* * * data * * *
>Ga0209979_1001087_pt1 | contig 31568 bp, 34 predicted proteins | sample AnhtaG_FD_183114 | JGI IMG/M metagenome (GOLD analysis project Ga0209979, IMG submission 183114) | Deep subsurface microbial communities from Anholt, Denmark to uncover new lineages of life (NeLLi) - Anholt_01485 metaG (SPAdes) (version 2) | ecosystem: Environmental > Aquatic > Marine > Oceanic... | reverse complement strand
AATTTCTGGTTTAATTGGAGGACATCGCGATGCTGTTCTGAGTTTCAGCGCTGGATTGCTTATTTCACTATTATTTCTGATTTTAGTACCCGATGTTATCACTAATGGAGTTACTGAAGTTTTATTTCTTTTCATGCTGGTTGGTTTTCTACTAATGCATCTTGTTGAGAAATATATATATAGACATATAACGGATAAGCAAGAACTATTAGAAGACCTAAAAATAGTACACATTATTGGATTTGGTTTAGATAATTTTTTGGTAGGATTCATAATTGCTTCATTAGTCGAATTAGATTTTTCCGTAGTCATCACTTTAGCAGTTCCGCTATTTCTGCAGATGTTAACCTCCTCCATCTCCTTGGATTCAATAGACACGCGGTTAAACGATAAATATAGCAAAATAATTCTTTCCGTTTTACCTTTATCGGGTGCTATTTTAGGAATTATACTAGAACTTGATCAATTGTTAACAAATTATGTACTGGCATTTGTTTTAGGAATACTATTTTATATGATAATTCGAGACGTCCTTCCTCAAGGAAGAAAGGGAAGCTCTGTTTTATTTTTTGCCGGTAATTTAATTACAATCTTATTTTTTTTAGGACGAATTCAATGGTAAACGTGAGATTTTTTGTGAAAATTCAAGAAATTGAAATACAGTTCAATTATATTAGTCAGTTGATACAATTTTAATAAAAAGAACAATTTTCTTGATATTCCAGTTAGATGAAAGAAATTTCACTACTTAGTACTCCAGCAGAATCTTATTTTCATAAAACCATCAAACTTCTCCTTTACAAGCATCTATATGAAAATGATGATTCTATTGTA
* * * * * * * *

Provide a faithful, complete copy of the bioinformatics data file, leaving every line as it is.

>Ga0209979_1001087_pt1 | contig 31568 bp, 34 predicted proteins | sample AnhtaG_FD_183114 | JGI IMG/M metagenome (GOLD analysis project Ga0209979, IMG submission 183114) | Deep subsurface microbial communities from Anholt, Denmark to uncover new lineages of life (NeLLi) - Anholt_01485 metaG (SPAdes) (version 2) | ecosystem: Environmental > Aquatic > Marine > Oceanic... | reverse complement strand
AATTTCTGGTTTAATTGGAGGACATCGCGATGCTGTTCTGAGTTTCAGCGCTGGATTGCTTATTTCACTATTATTTCTGATTTTAGTACCCGATGTTATCACTAATGGAGTTACTGAAGTTTTATTTCTTTTCATGCTGGTTGGTTTTCTACTAATGCATCTTGTTGAGAAATATATATATAGACATATAACGGATAAGCAAGAACTATTAGAAGACCTAAAAATAGTACACATTATTGGATTTGGTTTAGATAATTTTTTGGTAGGATTCATAATTGCTTCATTAGTCGAATTAGATTTTTCCGTAGTCATCACTTTAGCAGTTCCGCTATTTCTGCAGATGTTAACCTCCTCCATCTCCTTGGATTCAATAGACACGCGGTTAAACGATAAATATAGCAAAATAATTCTTTCCGTTTTACCTTTATCGGGTGCTATTTTAGGAATTATACTAGAACTTGATCAATTGTTAACAAATTATGTACTGGCATTTGTTTTAGGAATACTATTTTATATGATAATTCGAGACGTCCTTCCTCAAGGAAGAAAGGGAAGCTCTGTTTTATTTTTTGCCGGTAATTTAATTACAATCTTATTTTTTTTAGGACGAATTCAATGGTAAACGTGAGATTTTTTGTGAAAATTCAAGAAATTGAAATACAGTTCAATTATATTAGTCAGTTGATACAATTTTAATAAAAAGAACAATTTTCTTGATATTCCAGTTAGATGAAAGAAATTTCACTACTTAGTACTCCAGCAGAATCTTATTTTCATAAAACCATCAAACTTCTCCTTTACAAGCATCTATATGAAAATGATGATTCTATTGTA